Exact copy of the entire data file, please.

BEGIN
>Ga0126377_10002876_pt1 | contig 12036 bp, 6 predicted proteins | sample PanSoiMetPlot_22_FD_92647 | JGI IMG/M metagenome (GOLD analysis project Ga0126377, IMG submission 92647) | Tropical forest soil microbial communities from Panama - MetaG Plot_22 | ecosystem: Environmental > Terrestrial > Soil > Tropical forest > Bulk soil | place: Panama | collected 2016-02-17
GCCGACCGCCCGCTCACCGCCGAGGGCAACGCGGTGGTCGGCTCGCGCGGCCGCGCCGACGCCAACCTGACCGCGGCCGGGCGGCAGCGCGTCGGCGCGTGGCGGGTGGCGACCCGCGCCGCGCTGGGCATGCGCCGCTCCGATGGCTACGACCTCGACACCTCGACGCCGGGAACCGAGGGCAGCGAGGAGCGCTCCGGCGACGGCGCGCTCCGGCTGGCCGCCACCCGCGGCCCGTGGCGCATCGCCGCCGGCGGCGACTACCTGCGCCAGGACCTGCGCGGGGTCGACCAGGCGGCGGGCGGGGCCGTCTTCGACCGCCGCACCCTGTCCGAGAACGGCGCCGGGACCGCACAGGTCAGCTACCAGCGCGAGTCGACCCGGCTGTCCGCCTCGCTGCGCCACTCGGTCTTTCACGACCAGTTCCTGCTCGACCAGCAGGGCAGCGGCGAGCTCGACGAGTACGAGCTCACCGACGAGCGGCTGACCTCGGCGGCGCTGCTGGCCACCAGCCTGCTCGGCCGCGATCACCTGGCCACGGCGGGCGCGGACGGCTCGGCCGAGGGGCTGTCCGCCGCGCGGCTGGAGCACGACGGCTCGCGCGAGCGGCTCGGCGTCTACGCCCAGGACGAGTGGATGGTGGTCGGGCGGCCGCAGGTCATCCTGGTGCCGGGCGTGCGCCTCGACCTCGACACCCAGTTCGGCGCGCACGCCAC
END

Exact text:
>Ga0126377_10002876_pt1 | contig 12036 bp, 6 predicted proteins | sample PanSoiMetPlot_22_FD_92647 | JGI IMG/M metagenome (GOLD analysis project Ga0126377, IMG submission 92647) | Tropical forest soil microbial communities from Panama - MetaG Plot_22 | ecosystem: Environmental > Terrestrial > Soil > Tropical forest > Bulk soil | place: Panama | collected 2016-02-17
GCCGACCGCCCGCTCACCGCCGAGGGCAACGCGGTGGTCGGCTCGCGCGGCCGCGCCGACGCCAACCTGACCGCGGCCGGGCGGCAGCGCGTCGGCGCGTGGCGGGTGGCGACCCGCGCCGCGCTGGGCATGCGCCGCTCCGATGGCTACGACCTCGACACCTCGACGCCGGGAACCGAGGGCAGCGAGGAGCGCTCCGGCGACGGCGCGCTCCGGCTGGCCGCCACCCGCGGCCCGTGGCGCATCGCCGCCGGCGGCGACTACCTGCGCCAGGACCTGCGCGGGGTCGACCAGGCGGCGGGCGGGGCCGTCTTCGACCGCCGCACCCTGTCCGAGAACGGCGCCGGGACCGCACAGGTCAGCTACCAGCGCGAGTCGACCCGGCTGTCCGCCTCGCTGCGCCACTCGGTCTTTCACGACCAGTTCCTGCTCGACCAGCAGGGCAGCGGCGAGCTCGACGAGTACGAGCTCACCGACGAGCGGCTGACCTCGGCGGCGCTGCTGGCCACCAGCCTGCTCGGCCGCGATCACCTGGCCACGGCGGGCGCGGACGGCTCGGCCGAGGGGCTGTCCGCCGCGCGGCTGGAGCACGACGGCTCGCGCGAGCGGCTCGGCGTCTACGCCCAGGACGAGTGGATGGTGGTCGGGCGGCCGCAGGTCATCCTGGTGCCGGGCGTGCGCCTCGACCTCGACACCCAGTTCGGCGCGCACGCCAC